There are many conditions that can mimic food allergy. The possibilities include not only food allergy but also any other diseases that have symptoms brought on by food. These include reactions to certain chemicals in food for example, histamine or food additives, food poisoning, several other gastrointestinal diseases, and psychological symptoms.
Histamine toxicity: Some natural substances (for example, histamine) in foods can cause reactions resembling allergy. Histamine can reach high levels in cheese, some wines, and certain fish, particularly tuna and mackerel. In fish, the histamine is believed to stem from bacterial contamination, especially in fish that has not been refrigerated properly. Histamine toxicity has been referred to as pseudoallergic fish poisoning and accounts for over one-third of seafood-related food-borne illnesses, according to the U.S. Centers for Disease Control and Prevention (CDC).
Food additives: Another type of food intolerance is an adverse reaction to certain compounds that are added to food to enhance taste, provide color, or protect against the growth of microorganisms. Consumption of large amounts of these additives can produce symptoms that mimic the entire range of allergic symptoms.
The compounds most frequently tied to adverse reactions that can be confused with food allergy are yellow dye number 5, monosodium glutamate (MSG), and sulfites. Yellow dye number 5 can cause hives, although rarely.
Sulfites occur naturally in some foods and wines and are added to others to enhance crispness or prevent the growth of mold. In high concentrations, sulfites can pose problems for people with severe asthma.
Food poisoning: Eating food that is contaminated with microorganisms, such as bacteria, and their products, such as toxins, is the usual cause of food poisoning. Thus, the ingestion of contaminated eggs, salad, milk, or meat can produce symptoms that mimic food allergy. Common microbes that can cause food poisoning include the noroviruses, Campylobacter jejuni, Salmonella, Listeria monocytogenes, Vibrio vulnificus, and E. coli 0157:H7.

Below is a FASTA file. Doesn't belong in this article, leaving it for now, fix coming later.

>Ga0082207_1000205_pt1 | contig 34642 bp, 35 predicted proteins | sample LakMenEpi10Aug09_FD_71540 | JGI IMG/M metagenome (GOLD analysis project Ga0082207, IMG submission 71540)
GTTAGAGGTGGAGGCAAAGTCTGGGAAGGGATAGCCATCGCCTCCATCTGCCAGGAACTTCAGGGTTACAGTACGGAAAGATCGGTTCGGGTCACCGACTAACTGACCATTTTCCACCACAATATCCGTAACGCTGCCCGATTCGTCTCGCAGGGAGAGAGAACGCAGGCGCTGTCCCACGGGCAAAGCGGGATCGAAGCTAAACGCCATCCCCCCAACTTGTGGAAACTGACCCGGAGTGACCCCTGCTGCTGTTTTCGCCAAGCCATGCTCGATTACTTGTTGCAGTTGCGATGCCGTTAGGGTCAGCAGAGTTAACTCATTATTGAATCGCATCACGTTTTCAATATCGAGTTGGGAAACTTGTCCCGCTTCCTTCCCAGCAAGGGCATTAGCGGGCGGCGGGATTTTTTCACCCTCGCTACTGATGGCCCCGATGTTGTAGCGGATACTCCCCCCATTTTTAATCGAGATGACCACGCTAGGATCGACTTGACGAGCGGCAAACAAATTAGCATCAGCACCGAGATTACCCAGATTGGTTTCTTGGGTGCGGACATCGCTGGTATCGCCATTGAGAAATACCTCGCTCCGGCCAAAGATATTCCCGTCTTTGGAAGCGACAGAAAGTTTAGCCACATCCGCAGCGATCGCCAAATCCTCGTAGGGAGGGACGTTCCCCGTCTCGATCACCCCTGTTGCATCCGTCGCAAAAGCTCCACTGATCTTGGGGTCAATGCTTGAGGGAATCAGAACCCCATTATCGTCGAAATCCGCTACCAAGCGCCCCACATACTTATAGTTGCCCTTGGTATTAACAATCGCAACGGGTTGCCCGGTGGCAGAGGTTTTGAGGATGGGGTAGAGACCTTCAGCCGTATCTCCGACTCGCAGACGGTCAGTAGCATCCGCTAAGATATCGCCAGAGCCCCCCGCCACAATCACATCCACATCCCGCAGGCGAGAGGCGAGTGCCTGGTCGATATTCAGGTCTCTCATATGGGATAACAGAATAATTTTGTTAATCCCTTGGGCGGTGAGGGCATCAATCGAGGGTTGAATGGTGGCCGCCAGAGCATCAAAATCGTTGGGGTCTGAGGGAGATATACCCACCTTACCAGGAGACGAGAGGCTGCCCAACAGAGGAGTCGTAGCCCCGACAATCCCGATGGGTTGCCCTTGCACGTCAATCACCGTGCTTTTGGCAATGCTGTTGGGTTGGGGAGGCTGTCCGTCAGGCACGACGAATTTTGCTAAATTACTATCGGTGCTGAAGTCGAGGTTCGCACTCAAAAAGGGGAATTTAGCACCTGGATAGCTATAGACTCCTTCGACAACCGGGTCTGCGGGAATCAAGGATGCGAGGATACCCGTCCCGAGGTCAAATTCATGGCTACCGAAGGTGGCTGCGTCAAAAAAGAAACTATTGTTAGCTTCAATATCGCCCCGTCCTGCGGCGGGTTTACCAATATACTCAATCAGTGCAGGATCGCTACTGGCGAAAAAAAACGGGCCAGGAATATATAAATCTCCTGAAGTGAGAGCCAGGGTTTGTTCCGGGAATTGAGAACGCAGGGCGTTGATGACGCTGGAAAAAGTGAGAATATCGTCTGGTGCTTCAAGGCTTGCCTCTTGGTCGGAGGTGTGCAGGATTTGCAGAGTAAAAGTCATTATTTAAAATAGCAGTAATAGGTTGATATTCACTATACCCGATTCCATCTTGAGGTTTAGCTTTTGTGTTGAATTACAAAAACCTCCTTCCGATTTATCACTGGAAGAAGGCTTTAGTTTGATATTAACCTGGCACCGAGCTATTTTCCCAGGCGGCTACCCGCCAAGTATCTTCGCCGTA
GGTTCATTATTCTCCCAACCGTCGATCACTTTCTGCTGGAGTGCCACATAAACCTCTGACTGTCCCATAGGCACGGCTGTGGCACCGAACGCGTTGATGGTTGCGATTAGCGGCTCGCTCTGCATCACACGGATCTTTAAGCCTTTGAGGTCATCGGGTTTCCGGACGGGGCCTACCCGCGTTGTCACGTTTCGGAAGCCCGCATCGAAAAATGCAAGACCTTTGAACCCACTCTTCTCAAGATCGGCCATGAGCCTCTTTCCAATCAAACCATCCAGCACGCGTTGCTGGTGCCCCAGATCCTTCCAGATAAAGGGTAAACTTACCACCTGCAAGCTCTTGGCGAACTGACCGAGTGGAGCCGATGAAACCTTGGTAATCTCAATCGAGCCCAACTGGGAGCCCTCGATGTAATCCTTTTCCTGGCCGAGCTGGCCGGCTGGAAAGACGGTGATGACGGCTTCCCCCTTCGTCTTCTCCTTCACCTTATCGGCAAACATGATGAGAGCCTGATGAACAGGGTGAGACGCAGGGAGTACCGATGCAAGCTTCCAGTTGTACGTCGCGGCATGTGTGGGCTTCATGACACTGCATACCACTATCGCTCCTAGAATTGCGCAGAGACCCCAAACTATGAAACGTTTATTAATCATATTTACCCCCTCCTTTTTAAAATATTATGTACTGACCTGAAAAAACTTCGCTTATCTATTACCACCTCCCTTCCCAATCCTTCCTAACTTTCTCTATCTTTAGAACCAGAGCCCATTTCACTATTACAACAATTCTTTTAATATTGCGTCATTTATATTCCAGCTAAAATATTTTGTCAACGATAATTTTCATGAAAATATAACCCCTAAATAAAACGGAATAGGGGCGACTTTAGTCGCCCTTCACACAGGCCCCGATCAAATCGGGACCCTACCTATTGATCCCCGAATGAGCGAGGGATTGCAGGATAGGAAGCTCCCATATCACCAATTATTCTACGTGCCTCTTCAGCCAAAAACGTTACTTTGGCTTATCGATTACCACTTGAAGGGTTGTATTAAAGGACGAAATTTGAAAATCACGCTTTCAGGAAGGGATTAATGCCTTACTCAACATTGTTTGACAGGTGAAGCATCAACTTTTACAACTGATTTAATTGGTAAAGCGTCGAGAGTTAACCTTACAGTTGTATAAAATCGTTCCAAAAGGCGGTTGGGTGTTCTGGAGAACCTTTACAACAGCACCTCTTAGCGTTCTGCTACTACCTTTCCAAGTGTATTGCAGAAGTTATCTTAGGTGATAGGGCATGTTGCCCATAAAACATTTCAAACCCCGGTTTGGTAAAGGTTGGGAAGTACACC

Lactase deficiency (lactose intolerance): Another cause of food intolerance, which often is confused with a food allergy, specifically to milk, is lactase deficiency. This common food intolerance affects at least one out of 10 people. Lactase is an enzyme in the lining of the small intestine. This enzyme digests or breaks down lactose, a complex sugar in milk, to simple sugars, which are then absorbed into the blood. If a person has lactase deficiency, he does not have enough lactase to digest the lactose in most milk products. Instead, other bacteria in the intestine use the undigested lactose, thereby producing gas. Symptoms of lactose intolerance include bloating, abdominal pain, and diarrhea.
Gluten-sensitive enteropathy: Intolerance to gluten occurs in a disease called gluten-sensitive enteropathy, or celiac sprue. Gluten-sensitive enteropathy is caused by a unique abnormal immune response to certain components of gluten, which is a constituent of the cereal grains wheat, rye, and barley. Although sometimes referred to as an allergy to gluten, this immune response involves a branch of the immune system that is different from the one involved in a classical food allergy.
Other gastrointestinal diseases: Several other gastrointestinal diseases produce abdominal symptoms (especially nausea, vomiting, diarrhea, and pain) that are sometimes caused by food. These diseases, therefore, can resemble food allergies. Examples include peptic ulcer, gallstones, non-ulcer dyspepsia (which is a type of indigestion), Crohn's disease (regional enteritis), cancers of the gastrointestinal tract, and a rare condition called eosinophilic gastroenteritis.
Psychological: Some people have a food intolerance that has a psychological origin. In these people, a careful psychiatric evaluation may identify a traumatic event in that person's life, often during childhood, tied to eating a particular food.
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